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Airlines Discuss Loyalty and Recovery at J.P. Morgan Industrials Conference

Flyers at airport wearing face masks

Delta Air Lines says they are pleased with the spending they are seeing from American Express co-branded cards, while JetBlue may be looking for a new partner. Four major airlines used their time at the J.P. Morgan Industrials Conference to not look at the past, but towards the future of U.S. aviation.

With COVID-19 vaccinations well under way, airlines are starting to look towards the runway of recovery – and loyalty will play a major part for at least two airlines. Both Delta Air Lines and JetBlue talked about the future of their frequent flyer programs at the J.P. Morgan Industrials Conference.

Delta “Pleased” with Amex Spending, While JetBlue Shops for New Co-brand Partner

The team from Delta kicked off the airline presentations, allowing chief executive Ed Bastian to talk about the strength of their brand. During the pandemic, Delta held the longest commitment to blocking middle seats, as well as setting cleanliness standards. As a result, Bastian told the audience that a significant part of their business came not from their most loyal flyers, but from everyday people.

“I’ve been really impressed with the brand, not only in terms of customers, behavior and commitment to the brand,” Bastian said, as quoted in a Seeking Alpha transcript. “A lot of the customers that were traveling were not our primary, most are loyal customers. So that to me was the most important thing.”

In regards to the SkyMiles program, the Delta head noted that outside of the travel and entertainment category, spending on their credit cards with American Express increased in 2020. He interpreted this as a positive sign for Delta in the months to come.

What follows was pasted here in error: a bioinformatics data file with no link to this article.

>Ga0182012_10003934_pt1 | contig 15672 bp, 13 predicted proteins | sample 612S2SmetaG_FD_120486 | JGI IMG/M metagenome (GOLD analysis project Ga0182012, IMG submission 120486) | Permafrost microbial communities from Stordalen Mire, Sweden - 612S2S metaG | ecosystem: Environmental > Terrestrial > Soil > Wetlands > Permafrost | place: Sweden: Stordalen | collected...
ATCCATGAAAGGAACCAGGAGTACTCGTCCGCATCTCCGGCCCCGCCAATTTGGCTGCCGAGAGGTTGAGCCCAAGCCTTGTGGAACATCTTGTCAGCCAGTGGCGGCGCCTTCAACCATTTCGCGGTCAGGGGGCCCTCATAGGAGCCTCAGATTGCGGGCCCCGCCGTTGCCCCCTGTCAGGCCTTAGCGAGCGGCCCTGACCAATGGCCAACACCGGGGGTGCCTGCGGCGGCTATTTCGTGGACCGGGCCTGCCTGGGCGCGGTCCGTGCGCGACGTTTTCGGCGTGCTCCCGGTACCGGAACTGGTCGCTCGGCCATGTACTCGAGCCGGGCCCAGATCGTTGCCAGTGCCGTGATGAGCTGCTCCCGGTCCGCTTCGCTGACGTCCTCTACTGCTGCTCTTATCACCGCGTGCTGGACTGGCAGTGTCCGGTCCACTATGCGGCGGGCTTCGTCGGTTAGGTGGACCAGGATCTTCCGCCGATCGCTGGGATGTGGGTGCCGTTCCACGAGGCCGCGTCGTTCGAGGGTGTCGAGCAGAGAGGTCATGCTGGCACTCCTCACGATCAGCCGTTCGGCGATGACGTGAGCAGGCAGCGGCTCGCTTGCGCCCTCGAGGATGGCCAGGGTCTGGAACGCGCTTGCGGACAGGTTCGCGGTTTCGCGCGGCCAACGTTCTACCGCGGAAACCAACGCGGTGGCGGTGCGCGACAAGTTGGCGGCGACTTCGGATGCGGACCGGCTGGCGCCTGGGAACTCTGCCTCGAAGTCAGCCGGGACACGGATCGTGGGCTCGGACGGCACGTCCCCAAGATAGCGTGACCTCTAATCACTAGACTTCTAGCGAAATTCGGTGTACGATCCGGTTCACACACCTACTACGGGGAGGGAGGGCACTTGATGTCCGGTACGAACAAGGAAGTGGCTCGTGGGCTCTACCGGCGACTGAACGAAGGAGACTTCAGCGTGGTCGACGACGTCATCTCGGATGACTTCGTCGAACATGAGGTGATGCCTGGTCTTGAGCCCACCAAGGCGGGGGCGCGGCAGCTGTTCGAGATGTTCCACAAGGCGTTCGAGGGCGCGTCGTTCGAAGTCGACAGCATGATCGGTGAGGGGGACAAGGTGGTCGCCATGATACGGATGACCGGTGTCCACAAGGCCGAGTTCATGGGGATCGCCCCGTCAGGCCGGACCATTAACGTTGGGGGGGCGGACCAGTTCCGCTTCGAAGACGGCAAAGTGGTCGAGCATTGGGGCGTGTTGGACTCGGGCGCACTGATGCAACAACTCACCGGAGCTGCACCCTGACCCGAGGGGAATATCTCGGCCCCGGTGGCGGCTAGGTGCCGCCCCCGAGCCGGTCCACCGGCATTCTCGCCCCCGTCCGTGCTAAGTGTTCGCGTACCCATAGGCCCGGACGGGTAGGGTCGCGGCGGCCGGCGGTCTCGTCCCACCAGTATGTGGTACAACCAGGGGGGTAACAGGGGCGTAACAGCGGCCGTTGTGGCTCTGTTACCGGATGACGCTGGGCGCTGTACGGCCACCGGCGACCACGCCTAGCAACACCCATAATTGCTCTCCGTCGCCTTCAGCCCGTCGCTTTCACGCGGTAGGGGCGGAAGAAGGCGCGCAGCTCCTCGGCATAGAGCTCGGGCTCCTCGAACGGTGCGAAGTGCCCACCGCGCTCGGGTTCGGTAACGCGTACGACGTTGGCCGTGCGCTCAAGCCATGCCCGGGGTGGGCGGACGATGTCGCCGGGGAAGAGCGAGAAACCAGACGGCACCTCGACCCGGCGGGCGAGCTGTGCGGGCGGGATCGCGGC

Meanwhile, JetBlue could be looking for a new credit card partner in the future. After solidifying their partnership with American Airlines, the New York-based carrier is looking towards bringing more value to customers. In particular, CEO Robin Hayes noted that the airline is actively shopping a request for proposals on their co-brand products.

“We have a loyalty program in TrueBlue. We’re doing the co-brand RFP,” Hayes said, as quoted by a Seeking Alpha transcript. “We can bring more benefits to our membership base. All these things work together to create a lot of value for our customers.”

Looking towards recovery, Hayes notes that their partnership with American will drive a significant amount of value for both the company, and their customers. Through seamless access to both networks, international travelers will be able to return from abroad on American, and come home aboard JetBlue.

American and United Stay Quiet on Loyalty Plans

While Delta and JetBlue talked about loyalty as part of their long-term plans, American and United Airlines stayed quiet. American CEO Doug Parker explained their decision to seek financing using the AAdvantage program, while United CEO Scott Kirby avoided the topic altogether.

TurboTing March 17, 2021

Hmmmm…… Kirby staying silent on loyalty when he is not exactly a man of few words… I wonder is it because United may be trailing its rivals on loyalty? Loyalty is earned and not demanded. And through United’s many customer Un-friendly moves, i.e. first major to pack the middle seat, “getting rid of change fee forever” but yet bait and switch with “no residual value”, aggressively loading pre-pandemic schedule in reservation system just to massively cut flights 3 weeks out… Let’s press Kirby again on loyalty!

March 16, 2021

I literally booked a delta flight because of the blocked middle seat and just changed a flight to return on April 30th so I could enjoy one last moment of space before they return to superspreader events on May 1. Science" is not one track; it is a multi-disciplinary set of "eyes" that must include precautionary approaches.